The series of commercially successful economy productions that followed, by turns prestigious and socially responsible and all scripted by "Champion" screenwriter Carl Foreman, established Kramer as bankable in the industry's eyes. Both Robson's "Home of the Brave" (1949), which addressed the persecution of a black soldier by his white comrades, and Fred Zinnemann's "The Men" (1950), a drama about paraplegic war veterans featuring Marlon Brando in his first screen role, were melodramas with provocatively modern and relevant situations and settings. Kramer then took a holiday from the contemporary tracts with "Cyrano de Bergerac" (1950), a film that earned a Best Actor Oscar for Jose Ferrer. By the time the last and best of these, the allegorical Western "High Noon" (1952), won an aging Gary Cooper a Best Actor Oscar (among the four it received), Kramer had already made his deal with the devil, having agreed to produce 30 films over a five year period for Columbia.

Money spoiled the look Kramer had managed to give his independent pictures. The films he oversaw for Columbia were glossier and closer in "production values" to other big-studio productions but lacked the do-it-yourself excitement of his earlier work, and all but the last one lost money. Edward Dmytryk's hugely successful screen version of Herman Wouk's "The Caine Mutiny" (1954) would cover the losses of the other nine, but Columbia had already seen enough and bought out his contract before the film's release, opening the door for him to fulfill a long-standing ambition to direct as well as produce his films. Although his films for Columbia fell below the standards he had set on his own, most boasted fine acting and probably deserved better than they got, but adaptations of "Death of a Salesman" (1951) and "Member of the Wedding" (1952) proved too highbrow for the public while the remarkable cult children's film "The Five Thousand Fingers of Dr T" (1953), a fantasy devised by Dr Seuss, was just a little too "out there" for the times.

"Not As a Stranger" (1955), a melodramatic hospital story which critics disparaged as well-acted fluff, started Kramer's directing career off with a commercial bang, but his second film, "The Pride and the Passion" (1957), was the silliest project he ever undertook. "The Defiant Ones" (1958), regarded by many as his best directorial effort, returned to the race card and began his ten-year run as one of the most successful (and certainly the most earnest) directors in Hollywood. Kramer then tackled the problem of The Bomb itself with "On the Beach" (1959), arranging its simultaneous release in 18 cities, including Moscow, to help save the world, before helming two courtroom dramas based on real events, "Inherit the Wind" (1960), the gripping tale of the Scopes' "monkey" trial, and "Judgment at Nuremberg" (1961), his indictment of Nazi war atrocities. Although the subject matter addressed was always important, Kramer's excessive forthrightness stacked the deck to manipulate sentiment, causing many critics to resent his heavy-handedness, no one more than Pauline Kael who repeatedly assailed his "self-righteous, self-congratulatory" tone.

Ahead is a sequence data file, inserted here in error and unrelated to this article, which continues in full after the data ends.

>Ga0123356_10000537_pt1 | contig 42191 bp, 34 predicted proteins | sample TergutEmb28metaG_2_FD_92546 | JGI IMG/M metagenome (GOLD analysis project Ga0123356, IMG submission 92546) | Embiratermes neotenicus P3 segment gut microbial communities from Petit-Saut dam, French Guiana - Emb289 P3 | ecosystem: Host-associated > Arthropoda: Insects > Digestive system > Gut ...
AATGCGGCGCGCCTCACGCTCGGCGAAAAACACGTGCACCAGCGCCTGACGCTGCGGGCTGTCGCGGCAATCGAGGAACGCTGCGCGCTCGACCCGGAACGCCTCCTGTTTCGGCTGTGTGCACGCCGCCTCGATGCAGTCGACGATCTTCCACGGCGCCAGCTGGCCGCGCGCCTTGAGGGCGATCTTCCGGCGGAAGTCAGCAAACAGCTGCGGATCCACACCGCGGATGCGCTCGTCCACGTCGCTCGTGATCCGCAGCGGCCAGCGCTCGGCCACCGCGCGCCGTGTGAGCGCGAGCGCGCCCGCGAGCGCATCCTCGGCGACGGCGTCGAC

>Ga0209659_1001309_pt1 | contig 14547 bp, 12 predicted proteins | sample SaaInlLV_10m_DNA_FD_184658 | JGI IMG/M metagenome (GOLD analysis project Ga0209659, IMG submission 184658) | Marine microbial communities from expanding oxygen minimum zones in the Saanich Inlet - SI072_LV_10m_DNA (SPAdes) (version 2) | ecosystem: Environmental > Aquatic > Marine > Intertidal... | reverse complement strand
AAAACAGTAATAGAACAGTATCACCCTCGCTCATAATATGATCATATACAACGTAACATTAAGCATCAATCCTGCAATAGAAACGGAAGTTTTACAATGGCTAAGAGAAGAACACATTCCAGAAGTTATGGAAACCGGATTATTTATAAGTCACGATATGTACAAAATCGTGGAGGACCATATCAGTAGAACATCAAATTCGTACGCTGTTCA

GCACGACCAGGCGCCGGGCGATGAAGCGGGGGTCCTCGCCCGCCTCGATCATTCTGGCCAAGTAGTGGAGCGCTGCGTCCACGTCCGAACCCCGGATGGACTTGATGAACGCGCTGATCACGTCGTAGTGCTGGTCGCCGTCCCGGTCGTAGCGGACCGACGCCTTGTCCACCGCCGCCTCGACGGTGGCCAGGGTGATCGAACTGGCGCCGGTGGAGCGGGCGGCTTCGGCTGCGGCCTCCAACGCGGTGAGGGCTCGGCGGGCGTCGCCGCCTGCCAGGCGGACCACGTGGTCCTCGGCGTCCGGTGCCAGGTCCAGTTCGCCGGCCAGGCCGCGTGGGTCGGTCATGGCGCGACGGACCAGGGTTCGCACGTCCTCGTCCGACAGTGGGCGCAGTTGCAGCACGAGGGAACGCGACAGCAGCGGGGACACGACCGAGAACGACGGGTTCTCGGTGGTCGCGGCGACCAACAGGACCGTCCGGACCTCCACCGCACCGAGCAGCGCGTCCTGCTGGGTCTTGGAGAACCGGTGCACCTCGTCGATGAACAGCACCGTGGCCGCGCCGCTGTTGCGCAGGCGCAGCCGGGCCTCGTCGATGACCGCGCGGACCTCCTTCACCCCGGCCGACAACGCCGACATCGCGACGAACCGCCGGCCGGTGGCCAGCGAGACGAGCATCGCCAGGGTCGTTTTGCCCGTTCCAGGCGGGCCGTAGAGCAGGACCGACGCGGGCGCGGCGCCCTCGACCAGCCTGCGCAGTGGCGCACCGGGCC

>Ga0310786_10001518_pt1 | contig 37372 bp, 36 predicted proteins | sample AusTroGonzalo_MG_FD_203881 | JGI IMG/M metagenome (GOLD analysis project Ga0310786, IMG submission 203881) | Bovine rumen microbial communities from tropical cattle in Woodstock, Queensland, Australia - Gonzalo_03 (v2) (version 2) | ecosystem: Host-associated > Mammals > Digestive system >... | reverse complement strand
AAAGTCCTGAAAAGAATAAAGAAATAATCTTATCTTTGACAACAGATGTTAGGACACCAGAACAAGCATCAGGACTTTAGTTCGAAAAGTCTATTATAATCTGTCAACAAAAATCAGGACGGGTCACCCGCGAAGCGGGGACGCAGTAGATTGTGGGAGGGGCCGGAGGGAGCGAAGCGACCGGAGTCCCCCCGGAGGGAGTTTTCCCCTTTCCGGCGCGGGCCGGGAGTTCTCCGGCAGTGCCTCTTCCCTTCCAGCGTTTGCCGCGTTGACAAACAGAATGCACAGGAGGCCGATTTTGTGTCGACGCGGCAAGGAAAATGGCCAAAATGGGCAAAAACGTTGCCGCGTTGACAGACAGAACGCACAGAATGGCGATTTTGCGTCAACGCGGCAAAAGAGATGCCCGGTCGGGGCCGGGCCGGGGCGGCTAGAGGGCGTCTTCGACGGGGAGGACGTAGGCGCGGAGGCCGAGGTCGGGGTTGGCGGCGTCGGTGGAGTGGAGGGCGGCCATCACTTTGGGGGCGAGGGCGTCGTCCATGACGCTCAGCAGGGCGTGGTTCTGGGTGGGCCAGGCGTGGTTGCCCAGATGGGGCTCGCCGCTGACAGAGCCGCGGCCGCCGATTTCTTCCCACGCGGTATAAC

After picking up the 1961 Irving G Thalberg Award from the Academy of Motion Picture Arts and Sciences for his social responsibility, Kramer switched to comedy, giving slapstick a black eye with his overly ambitious "It's a Mad Mad Mad Mad World" (1963), before returning to the more serious terrain of Katherine Anne Porter's novel "Ship of Fools" (1995), which he dispatched in an absorbingly well-paced, tidily knit adaptation. Of course, the audience could not possibly miss the point that the world's weakness permitted Hitler's rise since there was an urbane and sardonic dwarf (Michael Dunn) to spell it out for them, yet despite the lack of subtlety exhibited during his heyday, Kramer consistently put great acting on display. His last big success, "Guess Who's Coming to Dinner" (1967), was no exception, offering sterling performances by Sidney Poitier, Spencer Tracy and Katharine Hepburn that overcame a saccharine screenplay which nonetheless dealt with the then relatively taboo subject of interracial marriage. Could any eye stay dry at its end when he sustained that two shot of Tracy in profile on the left foreground of the screen and Hepburn, her eyes brimming with tears, in the right background looking at the love of her life knowing full well he is not long for the world?